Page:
Some Georgia church leaders opt out of broad new gun law

ATLANTA Fri May 2, 2014 4:03pm EDT

Related Topics

ATLANTA (Reuters) - Leaders of two Christian denominations in Georgia said this week that guns had no place in their churches and they would opt out of a new state law allowing firearms in houses of worship as part of a broad expansion of gun rights.

The law, which takes effect on July 1, permits lawful gun owners to bring weapons into public places such as churches and bars, but allows church officials and bar owners to ban guns from their buildings.

Atlanta's Catholic archbishop, Wilton Gregory, wrote in the diocese's newspaper on Wednesday that he opposed the measure, which was passed by the state's Republican-led legislature and signed last month by Republican Governor Nathan Deal.

"The last thing we need is more firearms in public places, especially in those places frequented by children and the vulnerable," Gregory said, adding he will allow only police and military officials to bring weapons into diocesan churches.

The state's two Episcopal bishops have announced similar decisions for that denomination's churches in Georgia.

"My judgment and this policy are based on the normative understanding of the teachings of Jesus as the Episcopal Church has received them," the Reverend Robert Wright, bishop of the church's Atlanta diocese, wrote on Monday.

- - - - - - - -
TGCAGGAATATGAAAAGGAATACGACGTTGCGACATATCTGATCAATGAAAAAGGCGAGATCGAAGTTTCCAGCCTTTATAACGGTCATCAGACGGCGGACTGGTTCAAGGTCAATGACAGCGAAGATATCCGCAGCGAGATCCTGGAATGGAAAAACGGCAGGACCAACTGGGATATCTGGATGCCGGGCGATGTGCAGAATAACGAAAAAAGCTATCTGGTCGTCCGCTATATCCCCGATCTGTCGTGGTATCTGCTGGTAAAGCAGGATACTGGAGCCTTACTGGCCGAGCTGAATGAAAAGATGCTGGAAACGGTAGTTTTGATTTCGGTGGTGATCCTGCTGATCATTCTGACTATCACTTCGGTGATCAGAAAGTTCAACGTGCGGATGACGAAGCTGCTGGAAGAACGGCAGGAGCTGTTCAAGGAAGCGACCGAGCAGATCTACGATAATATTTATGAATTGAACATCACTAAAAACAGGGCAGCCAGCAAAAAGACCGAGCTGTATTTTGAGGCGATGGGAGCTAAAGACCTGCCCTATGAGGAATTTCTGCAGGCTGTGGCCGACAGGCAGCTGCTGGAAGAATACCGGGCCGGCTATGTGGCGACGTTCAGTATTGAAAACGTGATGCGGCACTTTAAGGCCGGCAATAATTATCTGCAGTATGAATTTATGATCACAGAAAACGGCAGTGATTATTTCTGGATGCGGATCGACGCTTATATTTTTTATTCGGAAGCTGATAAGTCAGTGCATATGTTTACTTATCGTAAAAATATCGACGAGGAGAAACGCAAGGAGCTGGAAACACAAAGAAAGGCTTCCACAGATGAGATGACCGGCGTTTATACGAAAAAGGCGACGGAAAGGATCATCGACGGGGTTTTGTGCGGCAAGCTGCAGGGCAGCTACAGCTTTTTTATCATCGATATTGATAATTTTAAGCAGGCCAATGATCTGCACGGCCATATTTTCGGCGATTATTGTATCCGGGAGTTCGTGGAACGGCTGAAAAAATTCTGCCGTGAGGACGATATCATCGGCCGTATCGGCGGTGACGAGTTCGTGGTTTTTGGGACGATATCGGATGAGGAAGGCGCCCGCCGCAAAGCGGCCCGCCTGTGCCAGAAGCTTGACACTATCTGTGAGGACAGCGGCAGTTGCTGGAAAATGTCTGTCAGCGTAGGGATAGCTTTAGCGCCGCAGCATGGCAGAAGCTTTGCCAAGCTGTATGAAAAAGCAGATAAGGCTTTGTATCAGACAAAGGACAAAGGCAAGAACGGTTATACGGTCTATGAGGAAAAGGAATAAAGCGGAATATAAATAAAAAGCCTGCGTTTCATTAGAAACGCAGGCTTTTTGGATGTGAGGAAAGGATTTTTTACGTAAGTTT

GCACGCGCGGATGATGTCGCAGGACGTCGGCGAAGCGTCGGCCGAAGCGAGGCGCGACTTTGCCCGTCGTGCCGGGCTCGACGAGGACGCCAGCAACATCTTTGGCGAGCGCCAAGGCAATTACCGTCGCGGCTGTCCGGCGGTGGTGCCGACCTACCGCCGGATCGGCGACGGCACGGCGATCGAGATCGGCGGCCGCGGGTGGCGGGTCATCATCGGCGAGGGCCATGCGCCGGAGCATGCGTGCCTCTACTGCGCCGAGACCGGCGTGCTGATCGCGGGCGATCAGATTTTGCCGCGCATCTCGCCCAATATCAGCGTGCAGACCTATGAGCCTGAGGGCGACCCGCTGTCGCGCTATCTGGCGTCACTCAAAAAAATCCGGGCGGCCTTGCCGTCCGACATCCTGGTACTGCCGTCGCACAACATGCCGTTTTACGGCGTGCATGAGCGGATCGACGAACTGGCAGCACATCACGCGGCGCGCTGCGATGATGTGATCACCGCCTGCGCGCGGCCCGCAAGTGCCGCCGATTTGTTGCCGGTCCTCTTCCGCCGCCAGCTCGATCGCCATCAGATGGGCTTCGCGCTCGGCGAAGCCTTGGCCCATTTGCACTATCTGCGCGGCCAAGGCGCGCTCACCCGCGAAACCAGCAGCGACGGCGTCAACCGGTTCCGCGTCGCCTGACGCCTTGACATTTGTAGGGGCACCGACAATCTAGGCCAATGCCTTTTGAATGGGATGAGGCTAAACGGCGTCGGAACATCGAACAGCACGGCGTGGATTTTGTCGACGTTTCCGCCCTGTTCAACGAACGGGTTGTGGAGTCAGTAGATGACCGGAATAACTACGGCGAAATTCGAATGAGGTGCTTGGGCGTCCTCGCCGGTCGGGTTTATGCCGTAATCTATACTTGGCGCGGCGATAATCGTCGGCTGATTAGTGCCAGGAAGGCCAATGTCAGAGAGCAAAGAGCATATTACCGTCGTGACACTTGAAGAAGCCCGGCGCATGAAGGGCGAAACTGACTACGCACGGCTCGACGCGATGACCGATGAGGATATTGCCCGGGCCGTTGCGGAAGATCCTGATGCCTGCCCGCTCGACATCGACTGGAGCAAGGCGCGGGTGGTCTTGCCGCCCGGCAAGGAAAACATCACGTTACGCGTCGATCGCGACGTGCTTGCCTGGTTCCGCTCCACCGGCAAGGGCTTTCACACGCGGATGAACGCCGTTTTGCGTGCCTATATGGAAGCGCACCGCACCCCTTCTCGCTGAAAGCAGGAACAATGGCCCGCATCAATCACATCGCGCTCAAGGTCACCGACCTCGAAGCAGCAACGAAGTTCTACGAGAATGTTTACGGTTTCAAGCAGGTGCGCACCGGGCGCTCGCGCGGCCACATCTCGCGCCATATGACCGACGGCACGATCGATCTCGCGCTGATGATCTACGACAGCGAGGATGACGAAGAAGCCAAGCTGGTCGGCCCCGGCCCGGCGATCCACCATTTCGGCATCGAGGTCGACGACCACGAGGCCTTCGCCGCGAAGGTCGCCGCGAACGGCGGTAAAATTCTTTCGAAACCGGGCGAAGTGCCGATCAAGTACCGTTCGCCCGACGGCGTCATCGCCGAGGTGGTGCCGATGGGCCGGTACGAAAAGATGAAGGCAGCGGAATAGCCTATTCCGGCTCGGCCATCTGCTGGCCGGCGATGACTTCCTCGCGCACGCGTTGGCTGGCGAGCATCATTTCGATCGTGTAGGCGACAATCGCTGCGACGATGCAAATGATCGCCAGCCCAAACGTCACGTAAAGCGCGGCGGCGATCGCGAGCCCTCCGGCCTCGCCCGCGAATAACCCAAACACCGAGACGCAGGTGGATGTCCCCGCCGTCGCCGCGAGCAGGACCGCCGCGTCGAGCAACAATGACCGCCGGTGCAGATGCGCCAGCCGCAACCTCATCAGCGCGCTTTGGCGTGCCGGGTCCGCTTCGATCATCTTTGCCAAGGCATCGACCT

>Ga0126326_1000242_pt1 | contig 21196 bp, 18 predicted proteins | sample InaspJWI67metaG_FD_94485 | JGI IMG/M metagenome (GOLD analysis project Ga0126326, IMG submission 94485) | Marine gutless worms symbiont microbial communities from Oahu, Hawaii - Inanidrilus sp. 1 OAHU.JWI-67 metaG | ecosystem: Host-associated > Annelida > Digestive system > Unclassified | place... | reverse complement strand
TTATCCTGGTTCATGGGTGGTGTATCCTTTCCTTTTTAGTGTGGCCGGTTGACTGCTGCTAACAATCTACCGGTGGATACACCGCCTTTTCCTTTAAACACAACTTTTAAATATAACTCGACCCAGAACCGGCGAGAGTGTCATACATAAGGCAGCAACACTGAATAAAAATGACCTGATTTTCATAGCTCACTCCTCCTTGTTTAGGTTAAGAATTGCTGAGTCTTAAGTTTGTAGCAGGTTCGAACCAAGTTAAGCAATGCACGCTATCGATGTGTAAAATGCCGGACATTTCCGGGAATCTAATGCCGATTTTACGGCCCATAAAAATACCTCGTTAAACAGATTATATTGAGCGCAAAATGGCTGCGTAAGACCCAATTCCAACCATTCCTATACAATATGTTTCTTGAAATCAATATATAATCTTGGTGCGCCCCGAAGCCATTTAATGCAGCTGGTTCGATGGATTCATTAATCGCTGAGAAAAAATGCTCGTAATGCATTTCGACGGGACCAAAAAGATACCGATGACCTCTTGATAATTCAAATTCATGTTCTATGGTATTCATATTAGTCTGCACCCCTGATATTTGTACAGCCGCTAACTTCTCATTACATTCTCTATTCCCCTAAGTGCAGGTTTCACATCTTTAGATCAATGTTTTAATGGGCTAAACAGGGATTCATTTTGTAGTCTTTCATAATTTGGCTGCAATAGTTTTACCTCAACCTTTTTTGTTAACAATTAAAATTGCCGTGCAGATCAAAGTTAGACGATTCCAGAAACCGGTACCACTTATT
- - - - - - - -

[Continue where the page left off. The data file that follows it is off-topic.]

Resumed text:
Previous Georgia law banned firearms from churches and bars outright. Critics of the new law, including the Georgia Association of Chiefs of Police, said it gives gun owners too much leeway and could make the jobs of police harder.

Governor Deal's spokesman said the law allowed churches to proceed exactly as the Catholic and Episcopal leaders have done.

"As we've said, the bill allows for local control and self-determination," spokesman Brian Robinson said on Friday.

(Editing by Colleen Jenkins and Steve Orlofsky)

FILED UNDER:
We welcome comments that advance the story through relevant opinion, anecdotes, links and data. If you see a comment that you believe is irrelevant or inappropriate, you can flag it to our editors by using the report abuse links. Views expressed in the comments do not represent those of Reuters. For more information on our comment policy, see http://blogs.reuters.com/fulldisclosure/2010/09/27/toward-a-more-thoughtful-conversation-on-stories/
Comments (1)
111Dave111 wrote:
We should require new handguns be outfitted with personalization technology within two years and that older guns be retrofitted within three years so that the firearms won’t work for unauthorized users. This includes exemptions for antique guns as well as military arms. No one wants children to get access to a handgun and hurt themselves or others, this is the type of gun safety legislation that everyone — regardless of political party or affiliation — should be able to support. Such guns are ALREADY AVAILABLE. And of course, the NRA opposes this common sense solution.

May 06, 2014 2:30pm EDT  --  Report as abuse
This discussion is now closed. We welcome comments on our articles for a limited period after their publication.